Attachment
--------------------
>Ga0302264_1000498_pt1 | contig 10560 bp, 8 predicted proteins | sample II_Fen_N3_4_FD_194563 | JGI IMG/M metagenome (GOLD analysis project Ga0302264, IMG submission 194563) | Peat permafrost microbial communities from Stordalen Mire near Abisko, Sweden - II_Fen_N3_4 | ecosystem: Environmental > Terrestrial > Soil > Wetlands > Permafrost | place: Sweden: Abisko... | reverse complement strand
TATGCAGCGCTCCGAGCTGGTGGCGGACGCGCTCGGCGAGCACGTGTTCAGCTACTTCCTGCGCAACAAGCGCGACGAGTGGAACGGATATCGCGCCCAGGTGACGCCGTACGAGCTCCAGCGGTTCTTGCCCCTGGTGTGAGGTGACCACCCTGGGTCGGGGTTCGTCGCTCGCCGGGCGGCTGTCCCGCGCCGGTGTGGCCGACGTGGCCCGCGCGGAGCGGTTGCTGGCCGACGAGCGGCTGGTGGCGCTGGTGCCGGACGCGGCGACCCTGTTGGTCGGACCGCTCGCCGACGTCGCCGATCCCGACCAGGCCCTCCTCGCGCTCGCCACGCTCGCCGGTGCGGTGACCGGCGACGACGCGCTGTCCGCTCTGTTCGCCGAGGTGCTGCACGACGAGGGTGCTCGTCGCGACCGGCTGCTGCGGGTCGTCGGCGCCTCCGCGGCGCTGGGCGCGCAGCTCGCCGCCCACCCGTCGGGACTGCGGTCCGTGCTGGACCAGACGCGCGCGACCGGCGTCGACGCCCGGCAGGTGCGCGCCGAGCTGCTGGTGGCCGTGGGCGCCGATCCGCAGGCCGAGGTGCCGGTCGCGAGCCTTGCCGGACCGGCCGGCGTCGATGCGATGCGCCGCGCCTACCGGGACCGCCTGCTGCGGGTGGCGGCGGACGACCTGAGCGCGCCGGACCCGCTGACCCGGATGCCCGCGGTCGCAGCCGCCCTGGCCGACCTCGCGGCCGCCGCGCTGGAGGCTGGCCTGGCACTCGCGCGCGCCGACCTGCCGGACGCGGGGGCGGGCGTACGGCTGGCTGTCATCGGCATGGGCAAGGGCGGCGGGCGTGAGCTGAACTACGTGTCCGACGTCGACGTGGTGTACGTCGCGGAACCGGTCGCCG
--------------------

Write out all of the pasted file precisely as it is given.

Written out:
>Ga0302264_1000498_pt1 | contig 10560 bp, 8 predicted proteins | sample II_Fen_N3_4_FD_194563 | JGI IMG/M metagenome (GOLD analysis project Ga0302264, IMG submission 194563) | Peat permafrost microbial communities from Stordalen Mire near Abisko, Sweden - II_Fen_N3_4 | ecosystem: Environmental > Terrestrial > Soil > Wetlands > Permafrost | place: Sweden: Abisko... | reverse complement strand
TATGCAGCGCTCCGAGCTGGTGGCGGACGCGCTCGGCGAGCACGTGTTCAGCTACTTCCTGCGCAACAAGCGCGACGAGTGGAACGGATATCGCGCCCAGGTGACGCCGTACGAGCTCCAGCGGTTCTTGCCCCTGGTGTGAGGTGACCACCCTGGGTCGGGGTTCGTCGCTCGCCGGGCGGCTGTCCCGCGCCGGTGTGGCCGACGTGGCCCGCGCGGAGCGGTTGCTGGCCGACGAGCGGCTGGTGGCGCTGGTGCCGGACGCGGCGACCCTGTTGGTCGGACCGCTCGCCGACGTCGCCGATCCCGACCAGGCCCTCCTCGCGCTCGCCACGCTCGCCGGTGCGGTGACCGGCGACGACGCGCTGTCCGCTCTGTTCGCCGAGGTGCTGCACGACGAGGGTGCTCGTCGCGACCGGCTGCTGCGGGTCGTCGGCGCCTCCGCGGCGCTGGGCGCGCAGCTCGCCGCCCACCCGTCGGGACTGCGGTCCGTGCTGGACCAGACGCGCGCGACCGGCGTCGACGCCCGGCAGGTGCGCGCCGAGCTGCTGGTGGCCGTGGGCGCCGATCCGCAGGCCGAGGTGCCGGTCGCGAGCCTTGCCGGACCGGCCGGCGTCGATGCGATGCGCCGCGCCTACCGGGACCGCCTGCTGCGGGTGGCGGCGGACGACCTGAGCGCGCCGGACCCGCTGACCCGGATGCCCGCGGTCGCAGCCGCCCTGGCCGACCTCGCGGCCGCCGCGCTGGAGGCTGGCCTGGCACTCGCGCGCGCCGACCTGCCGGACGCGGGGGCGGGCGTACGGCTGGCTGTCATCGGCATGGGCAAGGGCGGCGGGCGTGAGCTGAACTACGTGTCCGACGTCGACGTGGTGTACGTCGCGGAACCGGTCGCCG